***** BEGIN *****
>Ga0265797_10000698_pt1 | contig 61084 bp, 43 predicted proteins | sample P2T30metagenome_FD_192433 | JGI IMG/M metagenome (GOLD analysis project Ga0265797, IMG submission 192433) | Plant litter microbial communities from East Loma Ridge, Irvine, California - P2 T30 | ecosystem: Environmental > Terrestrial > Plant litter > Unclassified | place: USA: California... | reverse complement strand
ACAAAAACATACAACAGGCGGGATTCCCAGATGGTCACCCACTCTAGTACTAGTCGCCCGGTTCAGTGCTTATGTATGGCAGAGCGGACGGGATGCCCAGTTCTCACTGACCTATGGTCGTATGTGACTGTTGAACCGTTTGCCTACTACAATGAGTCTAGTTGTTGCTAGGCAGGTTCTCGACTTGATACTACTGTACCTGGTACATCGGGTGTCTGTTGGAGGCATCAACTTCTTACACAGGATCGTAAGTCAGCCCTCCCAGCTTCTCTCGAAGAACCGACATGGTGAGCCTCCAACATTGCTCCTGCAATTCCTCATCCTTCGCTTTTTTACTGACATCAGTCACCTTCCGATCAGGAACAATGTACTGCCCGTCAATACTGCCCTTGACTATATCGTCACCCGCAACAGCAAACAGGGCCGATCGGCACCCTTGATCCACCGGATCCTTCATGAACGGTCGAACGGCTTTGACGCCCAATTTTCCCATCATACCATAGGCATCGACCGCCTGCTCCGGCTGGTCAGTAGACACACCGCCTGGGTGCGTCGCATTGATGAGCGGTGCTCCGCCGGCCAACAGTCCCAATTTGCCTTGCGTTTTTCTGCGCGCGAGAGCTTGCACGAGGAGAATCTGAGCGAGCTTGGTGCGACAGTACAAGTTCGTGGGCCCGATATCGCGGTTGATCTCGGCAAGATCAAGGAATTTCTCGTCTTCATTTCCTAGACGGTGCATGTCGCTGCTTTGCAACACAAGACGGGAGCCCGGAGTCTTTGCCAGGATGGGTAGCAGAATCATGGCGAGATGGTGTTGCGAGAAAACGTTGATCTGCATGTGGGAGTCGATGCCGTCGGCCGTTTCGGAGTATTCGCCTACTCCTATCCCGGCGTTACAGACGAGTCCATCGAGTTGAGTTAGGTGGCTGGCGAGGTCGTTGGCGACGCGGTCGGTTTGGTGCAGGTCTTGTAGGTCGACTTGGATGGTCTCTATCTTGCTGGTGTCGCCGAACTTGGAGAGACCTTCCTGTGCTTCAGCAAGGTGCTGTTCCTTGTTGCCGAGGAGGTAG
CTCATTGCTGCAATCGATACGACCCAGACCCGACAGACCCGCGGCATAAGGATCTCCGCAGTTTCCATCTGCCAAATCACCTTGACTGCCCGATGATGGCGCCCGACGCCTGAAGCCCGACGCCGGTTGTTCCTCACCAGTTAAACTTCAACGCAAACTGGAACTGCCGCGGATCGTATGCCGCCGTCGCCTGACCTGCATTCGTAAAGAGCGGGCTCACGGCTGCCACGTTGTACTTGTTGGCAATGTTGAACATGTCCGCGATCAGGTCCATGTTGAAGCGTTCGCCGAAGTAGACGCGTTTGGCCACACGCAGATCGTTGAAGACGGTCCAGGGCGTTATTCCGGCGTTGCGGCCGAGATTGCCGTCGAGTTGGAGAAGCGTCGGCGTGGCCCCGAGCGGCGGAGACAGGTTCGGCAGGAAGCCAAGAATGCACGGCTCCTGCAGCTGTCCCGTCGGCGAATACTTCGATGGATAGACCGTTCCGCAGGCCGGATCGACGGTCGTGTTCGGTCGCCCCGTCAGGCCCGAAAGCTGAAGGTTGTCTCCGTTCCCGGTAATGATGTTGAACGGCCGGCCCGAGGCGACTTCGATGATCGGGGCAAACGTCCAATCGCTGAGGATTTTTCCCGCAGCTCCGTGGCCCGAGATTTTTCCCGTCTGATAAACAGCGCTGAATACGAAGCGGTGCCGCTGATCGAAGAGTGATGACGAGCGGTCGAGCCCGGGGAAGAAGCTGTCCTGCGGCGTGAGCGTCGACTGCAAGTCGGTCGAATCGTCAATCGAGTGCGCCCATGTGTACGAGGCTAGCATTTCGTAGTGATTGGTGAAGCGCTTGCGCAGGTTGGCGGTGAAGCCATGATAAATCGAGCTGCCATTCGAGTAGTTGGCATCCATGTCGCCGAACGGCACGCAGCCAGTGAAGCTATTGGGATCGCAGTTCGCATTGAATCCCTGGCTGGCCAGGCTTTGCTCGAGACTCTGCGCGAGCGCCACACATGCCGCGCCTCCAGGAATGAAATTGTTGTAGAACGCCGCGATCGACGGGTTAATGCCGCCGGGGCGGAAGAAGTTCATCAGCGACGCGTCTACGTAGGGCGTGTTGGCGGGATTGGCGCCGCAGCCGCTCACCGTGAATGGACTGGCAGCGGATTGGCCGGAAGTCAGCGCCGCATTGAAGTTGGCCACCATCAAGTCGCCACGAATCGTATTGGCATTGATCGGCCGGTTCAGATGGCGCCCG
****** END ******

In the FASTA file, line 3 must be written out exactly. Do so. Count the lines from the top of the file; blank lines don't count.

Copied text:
CTCATTGCTGCAATCGATACGACCCAGACCCGACAGACCCGCGGCATAAGGATCTCCGCAGTTTCCATCTGCCAAATCACCTTGACTGCCCGATGATGGCGCCCGACGCCTGAAGCCCGACGCCGGTTGTTCCTCACCAGTTAAACTTCAACGCAAACTGGAACTGCCGCGGATCGTATGCCGCCGTCGCCTGACCTGCATTCGTAAAGAGCGGGCTCACGGCTGCCACGTTGTACTTGTTGGCAATGTTGAACATGTCCGCGATCAGGTCCATGTTGAAGCGTTCGCCGAAGTAGACGCGTTTGGCCACACGCAGATCGTTGAAGACGGTCCAGGGCGTTATTCCGGCGTTGCGGCCGAGATTGCCGTCGAGTTGGAGAAGCGTCGGCGTGGCCCCGAGCGGCGGAGACAGGTTCGGCAGGAAGCCAAGAATGCACGGCTCCTGCAGCTGTCCCGTCGGCGAATACTTCGATGGATAGACCGTTCCGCAGGCCGGATCGACGGTCGTGTTCGGTCGCCCCGTCAGGCCCGAAAGCTGAAGGTTGTCTCCGTTCCCGGTAATGATGTTGAACGGCCGGCCCGAGGCGACTTCGATGATCGGGGCAAACGTCCAATCGCTGAGGATTTTTCCCGCAGCTCCGTGGCCCGAGATTTTTCCCGTCTGATAAACAGCGCTGAATACGAAGCGGTGCCGCTGATCGAAGAGTGATGACGAGCGGTCGAGCCCGGGGAAGAAGCTGTCCTGCGGCGTGAGCGTCGACTGCAAGTCGGTCGAATCGTCAATCGAGTGCGCCCATGTGTACGAGGCTAGCATTTCGTAGTGATTGGTGAAGCGCTTGCGCAGGTTGGCGGTGAAGCCATGATAAATCGAGCTGCCATTCGAGTAGTTGGCATCCATGTCGCCGAACGGCACGCAGCCAGTGAAGCTATTGGGATCGCAGTTCGCATTGAATCCCTGGCTGGCCAGGCTTTGCTCGAGACTCTGCGCGAGCGCCACACATGCCGCGCCTCCAGGAATGAAATTGTTGTAGAACGCCGCGATCGACGGGTTAATGCCGCCGGGGCGGAAGAAGTTCATCAGCGACGCGTCTACGTAGGGCGTGTTGGCGGGATTGGCGCCGCAGCCGCTCACCGTGAATGGACTGGCAGCGGATTGGCCGGAAGTCAGCGCCGCATTGAAGTTGGCCACCATCAAGTCGCCACGAATCGTATTGGCATTGATCGGCCGGTTCAGATGGCGCCCG